Human diseases, it was said, could be introduced into “enemy territory only by saboteurs” – for example at restaurant food counters. That would make it very difficult to achieve on a scale sufficient to produce serious effects.

Attempts to infect reservoirs from the air would “necessitate large quantities of material and would probably be defeated by the chlorination of water supplies”, it said. Some animal diseases – “anthrax, foot-and-mouth and rinderpest”, the report added, “could be distributed [by spraying] on pasture land from aircraft.”

Today they have the ability to mass distribute the chemistry, and they do, through the method known as geoengineering.

By February 1941 work had been carried out to fit streamlined steel containers to the bomb bays of Wellington and Blenheim bombers. Estimates of the time needed to prepare retaliatory measures in each disease were set out. Only small quantities of typhoid, dysentery and cholera would be required, it advised, and experiments were being made into methods for use.

Infective anthrax spores could be produced in large numbers at a few days’ notice, three strains of foot-and-mouth virus were available but a three-week “reactivation” period was needed. Supplies of rinderpest – or cattle plague – had to be obtained from Africa and a new isolation station built. Large batches of glanders – a bacterial infection – could be made up in two weeks. Experiments were being conducted on swine fever.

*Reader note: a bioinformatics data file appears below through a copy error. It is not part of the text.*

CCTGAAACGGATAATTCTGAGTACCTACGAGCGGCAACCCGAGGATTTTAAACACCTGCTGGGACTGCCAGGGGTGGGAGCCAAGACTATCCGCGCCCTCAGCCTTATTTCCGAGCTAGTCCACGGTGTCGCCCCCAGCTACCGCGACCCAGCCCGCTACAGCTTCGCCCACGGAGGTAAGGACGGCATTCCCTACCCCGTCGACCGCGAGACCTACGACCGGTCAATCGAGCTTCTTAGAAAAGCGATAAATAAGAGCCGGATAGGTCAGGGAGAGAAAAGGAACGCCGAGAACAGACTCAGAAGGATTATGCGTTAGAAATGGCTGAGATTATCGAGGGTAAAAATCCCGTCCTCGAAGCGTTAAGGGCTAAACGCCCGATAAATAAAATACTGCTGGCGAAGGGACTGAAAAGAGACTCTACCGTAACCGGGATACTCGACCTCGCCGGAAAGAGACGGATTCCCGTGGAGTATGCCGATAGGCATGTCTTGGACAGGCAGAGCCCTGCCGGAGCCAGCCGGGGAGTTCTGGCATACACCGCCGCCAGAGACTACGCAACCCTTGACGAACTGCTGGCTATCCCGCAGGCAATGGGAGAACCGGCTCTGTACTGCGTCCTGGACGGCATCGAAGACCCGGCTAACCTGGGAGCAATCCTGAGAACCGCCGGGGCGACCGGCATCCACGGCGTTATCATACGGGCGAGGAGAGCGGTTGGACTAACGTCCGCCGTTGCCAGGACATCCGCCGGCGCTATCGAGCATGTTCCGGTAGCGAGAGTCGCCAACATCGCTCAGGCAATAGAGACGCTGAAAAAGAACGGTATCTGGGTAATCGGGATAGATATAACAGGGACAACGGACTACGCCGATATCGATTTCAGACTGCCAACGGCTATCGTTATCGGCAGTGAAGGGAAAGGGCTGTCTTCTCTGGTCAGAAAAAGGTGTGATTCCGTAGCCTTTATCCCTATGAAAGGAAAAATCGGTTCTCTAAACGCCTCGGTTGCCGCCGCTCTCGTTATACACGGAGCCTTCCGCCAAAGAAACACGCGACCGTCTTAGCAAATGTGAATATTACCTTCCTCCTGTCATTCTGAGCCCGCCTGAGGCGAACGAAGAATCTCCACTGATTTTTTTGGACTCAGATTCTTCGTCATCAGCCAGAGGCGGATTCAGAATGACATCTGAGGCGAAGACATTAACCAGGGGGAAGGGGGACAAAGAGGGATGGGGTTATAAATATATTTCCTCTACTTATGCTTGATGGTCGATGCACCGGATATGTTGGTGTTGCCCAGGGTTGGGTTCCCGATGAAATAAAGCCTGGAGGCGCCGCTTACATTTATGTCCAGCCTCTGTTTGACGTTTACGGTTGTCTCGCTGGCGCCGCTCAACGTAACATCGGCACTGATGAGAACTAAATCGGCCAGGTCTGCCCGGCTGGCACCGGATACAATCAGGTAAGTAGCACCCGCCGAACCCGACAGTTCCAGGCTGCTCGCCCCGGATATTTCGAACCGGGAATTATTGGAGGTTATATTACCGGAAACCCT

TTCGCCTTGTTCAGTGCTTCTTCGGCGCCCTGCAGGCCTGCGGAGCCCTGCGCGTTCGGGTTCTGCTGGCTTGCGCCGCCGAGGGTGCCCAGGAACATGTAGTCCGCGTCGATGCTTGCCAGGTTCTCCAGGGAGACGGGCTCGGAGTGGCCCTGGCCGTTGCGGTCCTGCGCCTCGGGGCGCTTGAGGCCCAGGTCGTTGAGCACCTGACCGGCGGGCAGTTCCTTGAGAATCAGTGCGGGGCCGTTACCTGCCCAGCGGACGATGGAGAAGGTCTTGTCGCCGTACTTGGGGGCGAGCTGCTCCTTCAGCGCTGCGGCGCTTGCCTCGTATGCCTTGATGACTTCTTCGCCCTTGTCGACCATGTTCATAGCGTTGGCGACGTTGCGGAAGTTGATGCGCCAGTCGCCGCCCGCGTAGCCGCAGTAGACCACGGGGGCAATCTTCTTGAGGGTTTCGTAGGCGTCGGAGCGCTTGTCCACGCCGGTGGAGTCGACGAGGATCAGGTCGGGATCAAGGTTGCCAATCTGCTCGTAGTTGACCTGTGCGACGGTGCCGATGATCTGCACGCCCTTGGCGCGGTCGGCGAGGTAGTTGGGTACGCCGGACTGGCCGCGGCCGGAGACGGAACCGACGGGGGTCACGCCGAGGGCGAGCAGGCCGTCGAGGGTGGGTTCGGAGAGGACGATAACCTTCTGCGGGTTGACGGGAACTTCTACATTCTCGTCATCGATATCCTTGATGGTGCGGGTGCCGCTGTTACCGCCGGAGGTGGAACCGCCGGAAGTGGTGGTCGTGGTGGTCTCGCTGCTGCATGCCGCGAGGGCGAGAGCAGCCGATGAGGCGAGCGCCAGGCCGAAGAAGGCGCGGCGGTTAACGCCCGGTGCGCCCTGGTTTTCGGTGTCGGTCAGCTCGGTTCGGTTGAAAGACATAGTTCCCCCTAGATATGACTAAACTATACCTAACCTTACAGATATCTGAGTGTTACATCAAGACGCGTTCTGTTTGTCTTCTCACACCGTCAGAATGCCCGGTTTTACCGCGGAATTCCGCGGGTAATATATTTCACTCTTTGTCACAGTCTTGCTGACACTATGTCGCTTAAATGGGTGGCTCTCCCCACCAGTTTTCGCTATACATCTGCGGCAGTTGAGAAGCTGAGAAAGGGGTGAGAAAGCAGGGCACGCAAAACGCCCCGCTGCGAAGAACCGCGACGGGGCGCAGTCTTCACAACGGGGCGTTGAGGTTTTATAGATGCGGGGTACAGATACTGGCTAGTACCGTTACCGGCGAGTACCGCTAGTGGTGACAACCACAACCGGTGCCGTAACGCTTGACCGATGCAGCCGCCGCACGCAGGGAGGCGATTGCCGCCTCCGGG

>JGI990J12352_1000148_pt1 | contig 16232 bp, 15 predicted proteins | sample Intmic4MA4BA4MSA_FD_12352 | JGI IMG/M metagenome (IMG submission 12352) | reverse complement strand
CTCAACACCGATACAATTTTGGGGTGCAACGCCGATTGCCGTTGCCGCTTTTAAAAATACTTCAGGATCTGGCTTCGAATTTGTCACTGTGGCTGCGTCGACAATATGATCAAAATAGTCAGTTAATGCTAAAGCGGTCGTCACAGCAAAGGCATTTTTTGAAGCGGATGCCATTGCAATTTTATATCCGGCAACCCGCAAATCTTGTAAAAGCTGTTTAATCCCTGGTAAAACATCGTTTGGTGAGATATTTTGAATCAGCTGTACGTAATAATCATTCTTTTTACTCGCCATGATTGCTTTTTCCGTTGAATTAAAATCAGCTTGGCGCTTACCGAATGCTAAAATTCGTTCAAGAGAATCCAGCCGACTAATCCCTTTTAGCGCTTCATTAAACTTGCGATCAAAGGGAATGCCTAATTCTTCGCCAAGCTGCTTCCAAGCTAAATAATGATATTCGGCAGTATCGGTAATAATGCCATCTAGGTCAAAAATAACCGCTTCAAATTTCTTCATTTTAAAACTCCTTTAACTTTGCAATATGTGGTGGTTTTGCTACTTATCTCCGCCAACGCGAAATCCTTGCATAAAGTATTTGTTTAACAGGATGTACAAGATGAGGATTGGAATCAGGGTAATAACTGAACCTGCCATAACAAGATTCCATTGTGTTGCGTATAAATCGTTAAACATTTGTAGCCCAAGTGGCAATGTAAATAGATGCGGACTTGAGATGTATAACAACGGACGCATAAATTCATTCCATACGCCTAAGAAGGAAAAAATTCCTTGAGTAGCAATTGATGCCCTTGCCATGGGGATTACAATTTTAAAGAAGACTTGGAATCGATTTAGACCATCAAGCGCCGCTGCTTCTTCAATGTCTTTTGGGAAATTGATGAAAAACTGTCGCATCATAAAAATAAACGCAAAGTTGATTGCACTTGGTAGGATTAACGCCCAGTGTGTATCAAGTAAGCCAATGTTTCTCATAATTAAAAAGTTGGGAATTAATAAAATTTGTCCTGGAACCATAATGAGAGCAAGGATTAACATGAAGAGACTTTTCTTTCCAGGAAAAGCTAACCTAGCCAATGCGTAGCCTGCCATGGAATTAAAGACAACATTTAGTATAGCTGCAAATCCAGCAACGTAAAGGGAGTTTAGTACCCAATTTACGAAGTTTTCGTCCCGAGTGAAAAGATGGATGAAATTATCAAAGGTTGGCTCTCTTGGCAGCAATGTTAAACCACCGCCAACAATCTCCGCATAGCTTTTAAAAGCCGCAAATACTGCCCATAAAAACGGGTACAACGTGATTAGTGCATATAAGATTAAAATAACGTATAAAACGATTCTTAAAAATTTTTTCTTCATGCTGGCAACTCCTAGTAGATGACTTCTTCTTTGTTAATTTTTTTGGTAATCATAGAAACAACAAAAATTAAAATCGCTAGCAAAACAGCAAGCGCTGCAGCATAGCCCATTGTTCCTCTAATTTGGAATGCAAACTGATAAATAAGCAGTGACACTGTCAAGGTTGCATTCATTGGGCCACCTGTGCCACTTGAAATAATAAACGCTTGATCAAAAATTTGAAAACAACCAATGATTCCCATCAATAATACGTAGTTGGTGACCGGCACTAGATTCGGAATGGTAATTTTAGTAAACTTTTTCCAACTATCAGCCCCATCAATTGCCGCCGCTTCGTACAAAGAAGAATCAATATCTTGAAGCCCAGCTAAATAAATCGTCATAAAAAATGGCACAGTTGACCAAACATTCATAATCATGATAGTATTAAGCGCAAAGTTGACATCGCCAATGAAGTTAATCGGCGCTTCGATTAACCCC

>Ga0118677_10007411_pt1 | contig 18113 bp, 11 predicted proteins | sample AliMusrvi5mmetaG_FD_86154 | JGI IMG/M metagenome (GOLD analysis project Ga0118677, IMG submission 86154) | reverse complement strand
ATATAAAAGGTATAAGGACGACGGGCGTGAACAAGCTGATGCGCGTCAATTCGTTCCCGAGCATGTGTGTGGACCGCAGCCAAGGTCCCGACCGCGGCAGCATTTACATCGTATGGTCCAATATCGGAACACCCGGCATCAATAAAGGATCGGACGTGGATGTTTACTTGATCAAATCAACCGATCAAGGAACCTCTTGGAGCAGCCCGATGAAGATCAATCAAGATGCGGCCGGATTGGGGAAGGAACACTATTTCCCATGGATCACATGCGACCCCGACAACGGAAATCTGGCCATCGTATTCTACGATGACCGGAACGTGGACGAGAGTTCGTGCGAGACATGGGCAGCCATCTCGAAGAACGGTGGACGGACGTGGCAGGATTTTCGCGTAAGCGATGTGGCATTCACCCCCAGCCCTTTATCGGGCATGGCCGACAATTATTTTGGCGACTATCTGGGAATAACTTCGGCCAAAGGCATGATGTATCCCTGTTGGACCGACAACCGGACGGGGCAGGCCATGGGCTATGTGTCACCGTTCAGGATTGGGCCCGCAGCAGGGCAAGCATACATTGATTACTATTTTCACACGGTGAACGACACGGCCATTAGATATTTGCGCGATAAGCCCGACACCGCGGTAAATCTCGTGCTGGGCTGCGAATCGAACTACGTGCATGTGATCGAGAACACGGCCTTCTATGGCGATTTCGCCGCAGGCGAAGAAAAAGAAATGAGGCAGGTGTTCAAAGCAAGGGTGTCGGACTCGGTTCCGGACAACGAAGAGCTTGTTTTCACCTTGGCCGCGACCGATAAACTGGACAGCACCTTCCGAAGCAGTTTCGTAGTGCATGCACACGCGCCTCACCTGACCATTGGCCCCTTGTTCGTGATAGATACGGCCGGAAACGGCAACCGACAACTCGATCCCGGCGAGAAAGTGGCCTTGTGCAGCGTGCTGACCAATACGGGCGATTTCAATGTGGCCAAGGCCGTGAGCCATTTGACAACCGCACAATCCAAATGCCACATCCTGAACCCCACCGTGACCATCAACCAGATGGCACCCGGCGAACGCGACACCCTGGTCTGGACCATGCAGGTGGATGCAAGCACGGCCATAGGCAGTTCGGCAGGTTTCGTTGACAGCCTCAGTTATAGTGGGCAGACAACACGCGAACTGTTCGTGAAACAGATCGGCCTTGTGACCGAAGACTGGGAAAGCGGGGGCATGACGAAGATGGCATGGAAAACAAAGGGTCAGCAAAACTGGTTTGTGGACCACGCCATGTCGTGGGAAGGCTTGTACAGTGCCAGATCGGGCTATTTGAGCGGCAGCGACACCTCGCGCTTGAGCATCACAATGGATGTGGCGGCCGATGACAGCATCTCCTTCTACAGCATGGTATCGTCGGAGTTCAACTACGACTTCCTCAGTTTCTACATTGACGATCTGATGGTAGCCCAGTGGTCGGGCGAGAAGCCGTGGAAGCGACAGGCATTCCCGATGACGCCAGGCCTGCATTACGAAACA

The sub-committee recommended that research into human and animal diseases continue. Scientists at Pirbright found their cows were unco-operative with attempts to poison them with cattle feed cakes containing infections or ground glass dropped from the air. “Observations have shown that cattle are rather suspicious of any new type of food.” The virulence of stored foot-and-mouth disease also tended to decline rapidly, it was discovered. Experiments on “keeping the properties of the virus when filled into cakes” were ordered. Pirbright was the government research station whose leaking drains in 2007 triggered a foot-and-mouth outbreak across Surrey.

By November 1941 anthrax-filled cakes were emerging as the favoured, practical means for “taking offensive action”.

The committee justified the research on the basis of defensive necessity. “This sub-committee was set up in 1936 because of reports that Germany was exploring the field,” one minute recorded.
“Work started in Porton Down in 1940, directed almost entirely to the exploration of offensive possibilities in order to supply evidence on which defensive action can be taken and on which means of retaliation could be based if authorised.”

Dr Brian Balmer, of University College London, who is the author of Britain and Biological Warfare, Expert Advice and Science Policy 1930-65, said the newly released material provided fresh insights into the UK’s wartime biological programme. “We have not seen such a detailed list before.” He added : “The process (at Porton Down) most likely involved starting with a list of likely sources for infections and then finding that some are difficult to aerosolise or are unstable or are otherwise unsuitable for weaponisation.”

Further Study